Inspiring Mama Series: Emma Jackson

Emma Jackson is 27 and a single mum to Ethan-James who is 20 months old. She worked in a busy day nursery after leaving school in 2002 until 2007. She then worked at a plant hire company until 2009 and then in Wales until 2010. On the 3rd of November 2010 she had a life changing accident which resulted in a 5 week hospital stay. She had 10 operations in 7 days and has had 6 more since. It took the emergency services 1 hour and 35 minutes to get her out of her car which had dropped down a 30ft. embankment. She’s been left with scars for life as well as mobility issues. But she hasn’t let any of this stop her going after what she wants. She is one brave mama!

1463750_353538631459729_1870412904_n

NM: You’ve been through quite a bit in the last few years and you’re still fairly young. Was wanting a child something you always had in mind or something you realised after your accident?

EJ: I have always wanted children but timescale wise it wasn’t something I could pinpoint. I was told I was infertile in 2005 and this was heartbreaking as I always dreamed of being a mum. After the accident I realised how much we take for granted and how short life is so I set about fertility treatments and ways to become a parent as a single mum.

NM: Being a single parent is a tough job but you took it on voluntarily. What motivates you?

EJ: Being a single mum is very hard work but every moment, every smile, giggle and cuddle is so rewarding. I don’t see it as a challenge as I’ve never known anything different.

NM: What method did you choose to have your son, Ethan-James? And why?

EJ: The method I chose to have my son was artificial insemination using donor sperm. I chose this way over adoption, fostering, etc. as I wanted to carry my own child and be the biological mother.

NM: Were there any risks with conceiving Ethan-James so soon after the accident? You were young and could have possibly waited a little longer?

EJ: No, no risks but my fertility specialist said 25 (age) was cutting it if I wanted to try as I needed medications, etc. But operations did have to wait till I had him.

NM: Does the National Health Service (in the UK) cover artificial insemination? I’m guessing it’s quite an expensive process?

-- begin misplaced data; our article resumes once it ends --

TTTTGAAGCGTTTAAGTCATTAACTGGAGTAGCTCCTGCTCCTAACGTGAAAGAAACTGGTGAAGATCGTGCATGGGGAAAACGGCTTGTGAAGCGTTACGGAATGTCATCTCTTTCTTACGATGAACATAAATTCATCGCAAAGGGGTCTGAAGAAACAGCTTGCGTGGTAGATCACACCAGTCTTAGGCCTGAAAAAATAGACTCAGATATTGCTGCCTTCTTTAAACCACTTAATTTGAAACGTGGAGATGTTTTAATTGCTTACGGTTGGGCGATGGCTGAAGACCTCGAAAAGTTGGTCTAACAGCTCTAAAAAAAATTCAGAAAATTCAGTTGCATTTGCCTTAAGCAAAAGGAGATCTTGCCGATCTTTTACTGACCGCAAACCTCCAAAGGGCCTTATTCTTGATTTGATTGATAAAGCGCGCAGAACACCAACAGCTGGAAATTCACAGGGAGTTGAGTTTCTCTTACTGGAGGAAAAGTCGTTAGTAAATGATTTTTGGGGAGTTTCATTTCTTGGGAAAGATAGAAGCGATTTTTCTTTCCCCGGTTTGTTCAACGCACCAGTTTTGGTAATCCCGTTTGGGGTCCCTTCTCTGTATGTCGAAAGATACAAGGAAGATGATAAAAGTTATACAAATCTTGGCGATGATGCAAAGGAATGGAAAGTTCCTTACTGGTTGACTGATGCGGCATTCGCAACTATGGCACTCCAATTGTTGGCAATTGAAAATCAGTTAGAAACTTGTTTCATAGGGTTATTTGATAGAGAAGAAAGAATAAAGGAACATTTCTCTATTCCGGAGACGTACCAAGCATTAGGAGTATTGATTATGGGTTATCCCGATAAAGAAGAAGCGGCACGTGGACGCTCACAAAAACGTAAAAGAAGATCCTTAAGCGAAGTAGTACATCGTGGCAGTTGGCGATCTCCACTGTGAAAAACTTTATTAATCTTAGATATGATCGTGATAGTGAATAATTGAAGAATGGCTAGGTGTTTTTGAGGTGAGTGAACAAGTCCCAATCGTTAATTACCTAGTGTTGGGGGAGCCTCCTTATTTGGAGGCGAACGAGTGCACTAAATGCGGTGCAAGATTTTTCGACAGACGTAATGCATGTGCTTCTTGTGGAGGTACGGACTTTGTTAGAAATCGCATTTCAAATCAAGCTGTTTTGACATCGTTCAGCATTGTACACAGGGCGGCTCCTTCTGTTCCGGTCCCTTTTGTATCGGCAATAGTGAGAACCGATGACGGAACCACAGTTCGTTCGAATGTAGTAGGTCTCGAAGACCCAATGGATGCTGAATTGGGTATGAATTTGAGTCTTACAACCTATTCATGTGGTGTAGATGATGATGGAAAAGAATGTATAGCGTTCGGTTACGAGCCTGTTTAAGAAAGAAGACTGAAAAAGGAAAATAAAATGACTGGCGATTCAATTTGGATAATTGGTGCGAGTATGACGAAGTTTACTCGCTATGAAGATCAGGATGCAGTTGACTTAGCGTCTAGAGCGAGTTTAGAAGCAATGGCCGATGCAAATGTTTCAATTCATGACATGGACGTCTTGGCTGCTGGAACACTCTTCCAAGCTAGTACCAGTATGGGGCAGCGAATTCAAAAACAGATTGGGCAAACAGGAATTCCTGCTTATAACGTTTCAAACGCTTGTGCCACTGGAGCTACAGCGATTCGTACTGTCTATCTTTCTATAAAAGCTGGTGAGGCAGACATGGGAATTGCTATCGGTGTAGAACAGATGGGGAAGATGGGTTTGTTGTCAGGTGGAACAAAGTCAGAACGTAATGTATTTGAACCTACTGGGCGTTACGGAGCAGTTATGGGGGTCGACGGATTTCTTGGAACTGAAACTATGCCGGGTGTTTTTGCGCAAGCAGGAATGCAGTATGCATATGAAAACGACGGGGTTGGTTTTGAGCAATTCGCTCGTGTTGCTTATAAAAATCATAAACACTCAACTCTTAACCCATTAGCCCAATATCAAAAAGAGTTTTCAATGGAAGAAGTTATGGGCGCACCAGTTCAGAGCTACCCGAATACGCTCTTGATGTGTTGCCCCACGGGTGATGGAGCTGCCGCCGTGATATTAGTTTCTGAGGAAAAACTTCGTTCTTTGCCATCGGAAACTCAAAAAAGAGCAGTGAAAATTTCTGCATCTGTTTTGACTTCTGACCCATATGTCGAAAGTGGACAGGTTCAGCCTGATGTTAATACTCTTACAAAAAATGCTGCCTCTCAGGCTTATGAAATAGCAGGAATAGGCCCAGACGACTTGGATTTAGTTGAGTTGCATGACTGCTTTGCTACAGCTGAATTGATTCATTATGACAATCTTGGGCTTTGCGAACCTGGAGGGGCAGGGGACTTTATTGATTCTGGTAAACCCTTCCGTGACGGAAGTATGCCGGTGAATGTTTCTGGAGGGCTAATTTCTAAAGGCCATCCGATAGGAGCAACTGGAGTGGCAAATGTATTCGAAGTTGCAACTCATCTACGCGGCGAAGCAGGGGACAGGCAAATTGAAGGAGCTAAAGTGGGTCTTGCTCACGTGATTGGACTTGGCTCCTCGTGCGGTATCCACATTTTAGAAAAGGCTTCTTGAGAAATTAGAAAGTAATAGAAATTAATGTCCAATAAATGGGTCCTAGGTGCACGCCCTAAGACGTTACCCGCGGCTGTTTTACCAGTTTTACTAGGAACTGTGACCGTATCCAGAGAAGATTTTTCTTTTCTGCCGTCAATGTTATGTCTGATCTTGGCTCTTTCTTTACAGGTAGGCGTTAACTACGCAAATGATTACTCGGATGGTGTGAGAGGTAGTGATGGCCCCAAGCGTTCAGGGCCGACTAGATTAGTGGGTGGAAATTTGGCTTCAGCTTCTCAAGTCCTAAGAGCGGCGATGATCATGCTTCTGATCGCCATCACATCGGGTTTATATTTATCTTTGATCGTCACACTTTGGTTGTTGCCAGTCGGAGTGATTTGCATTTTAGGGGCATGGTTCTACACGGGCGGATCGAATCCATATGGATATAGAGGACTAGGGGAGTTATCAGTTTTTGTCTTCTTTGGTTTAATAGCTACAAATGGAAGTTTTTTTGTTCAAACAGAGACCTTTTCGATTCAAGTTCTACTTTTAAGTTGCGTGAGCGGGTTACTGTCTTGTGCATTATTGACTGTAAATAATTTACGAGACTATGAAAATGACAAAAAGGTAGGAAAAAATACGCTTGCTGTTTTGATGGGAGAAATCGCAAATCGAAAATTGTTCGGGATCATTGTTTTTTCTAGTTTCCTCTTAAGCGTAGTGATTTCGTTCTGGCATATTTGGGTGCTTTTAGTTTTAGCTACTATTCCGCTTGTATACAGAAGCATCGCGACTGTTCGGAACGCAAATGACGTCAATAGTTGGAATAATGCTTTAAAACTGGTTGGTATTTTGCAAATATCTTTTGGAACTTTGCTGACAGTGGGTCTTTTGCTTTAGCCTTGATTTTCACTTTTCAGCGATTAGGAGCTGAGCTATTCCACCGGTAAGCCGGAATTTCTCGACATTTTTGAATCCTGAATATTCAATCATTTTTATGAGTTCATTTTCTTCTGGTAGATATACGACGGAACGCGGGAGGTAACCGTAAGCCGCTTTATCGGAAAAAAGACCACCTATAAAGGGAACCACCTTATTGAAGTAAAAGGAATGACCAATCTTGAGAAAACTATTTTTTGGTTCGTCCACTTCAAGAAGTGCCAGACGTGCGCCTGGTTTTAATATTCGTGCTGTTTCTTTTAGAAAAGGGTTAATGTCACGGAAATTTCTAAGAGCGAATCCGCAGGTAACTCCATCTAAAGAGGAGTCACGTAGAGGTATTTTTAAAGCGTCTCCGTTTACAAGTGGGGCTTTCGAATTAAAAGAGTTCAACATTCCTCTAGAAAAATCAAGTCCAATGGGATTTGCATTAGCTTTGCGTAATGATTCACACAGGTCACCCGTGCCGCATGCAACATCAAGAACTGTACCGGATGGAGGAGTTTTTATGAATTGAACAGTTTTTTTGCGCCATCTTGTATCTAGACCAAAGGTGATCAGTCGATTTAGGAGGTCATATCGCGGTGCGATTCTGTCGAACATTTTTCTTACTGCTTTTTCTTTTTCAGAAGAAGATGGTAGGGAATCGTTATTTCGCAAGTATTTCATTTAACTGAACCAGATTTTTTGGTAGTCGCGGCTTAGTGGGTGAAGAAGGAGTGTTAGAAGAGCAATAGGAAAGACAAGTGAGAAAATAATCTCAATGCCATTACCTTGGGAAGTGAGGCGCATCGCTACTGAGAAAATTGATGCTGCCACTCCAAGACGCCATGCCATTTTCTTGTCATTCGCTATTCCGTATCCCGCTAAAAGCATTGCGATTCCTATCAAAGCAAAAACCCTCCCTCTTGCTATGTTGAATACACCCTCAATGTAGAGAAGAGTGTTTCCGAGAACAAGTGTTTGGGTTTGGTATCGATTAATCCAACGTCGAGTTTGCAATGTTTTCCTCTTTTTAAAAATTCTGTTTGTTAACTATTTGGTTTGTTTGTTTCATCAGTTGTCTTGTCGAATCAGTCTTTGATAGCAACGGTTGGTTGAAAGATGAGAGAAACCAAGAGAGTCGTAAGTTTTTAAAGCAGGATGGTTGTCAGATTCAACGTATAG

EJ: The NHS in my area didn’t. I don’t know if they still don’t or do. IVF, you get 3 cycles but again not in our area. You have to go out of area. I did mine privately.

NM: For those who are considering having a baby without a partner, what advice would you give them?

EJ: If you are considering becoming a parent without a partner I would say the most important things are to have good family and friends for support. I have amazing friends and family. Think long and hard about the financial part. Also being the baby’s sole carer, you don’t get a day off if you’re tired or ill. You still have to look after them 100%, there’s no going to bed to recover, etc. whilst the other half helps out.

For more information on artificial insemination and what it involves, click here.

Water Baby

Ever since S was born, he has always loved water. He was never one of those new borns who cried every time he had to have a bath or a baby who didn’t like being taken swimming. In fact, quite the opposite. I once put him in the bath just to calm him down and it settled him immediately. He is a total water baby!

When he was 15 months old I started taking him for swimming lessons. I was a little nervous about submerging him initially but when I saw how he coped, it put all my fears to rest. It took him a few times to get the “ready, go…dunk” signal but now he knows when it’s coming.

Yesterday I took him swimming, he was having the time of his life in the baby pool (he could stand) and so was walking around pulling his inflatable toys about. Suddenly some children started splashing near him and S lost his balance and fell forward. My heart was in my mouth and I leaned in to pick him up when suddenly I see him kicking and moving his arms, “swimming” in his own little way to the edge of the pool. PROUD MUMMY MOMENT!! I knew he enjoyed his swimming lessons and of course the water in general but I didn’t realise how much he’d picked up from the 8 classes we went to.

Even after falling in, S didn’t cry or want to get out of the water. In fact he kept bending his knees trying to attempt it again. He never ceases to amaze me!

In my opinion, knowing how to swim is very important and the earlier children learn, the better. It’s one of those abilities you never know when you’ll need, it can be a real life saver!! Drowning is one of the biggest causes of accidental death in young children. Getting into the pool early and often is the key to success when it comes to teaching children how to swim.

It’s also important to have an accredited swimming teacher, especially if your child is young. A few months ago I saw a YouTube video teaching babies between the age of 6-12 months how to turn over in a pool and float on their backs. It’s amazing to watch how such a young baby stays safe in the face of a water accident.

5681b0c129e08457333632014282dfdf

*Water temperature for a baby should be around 30 degrees.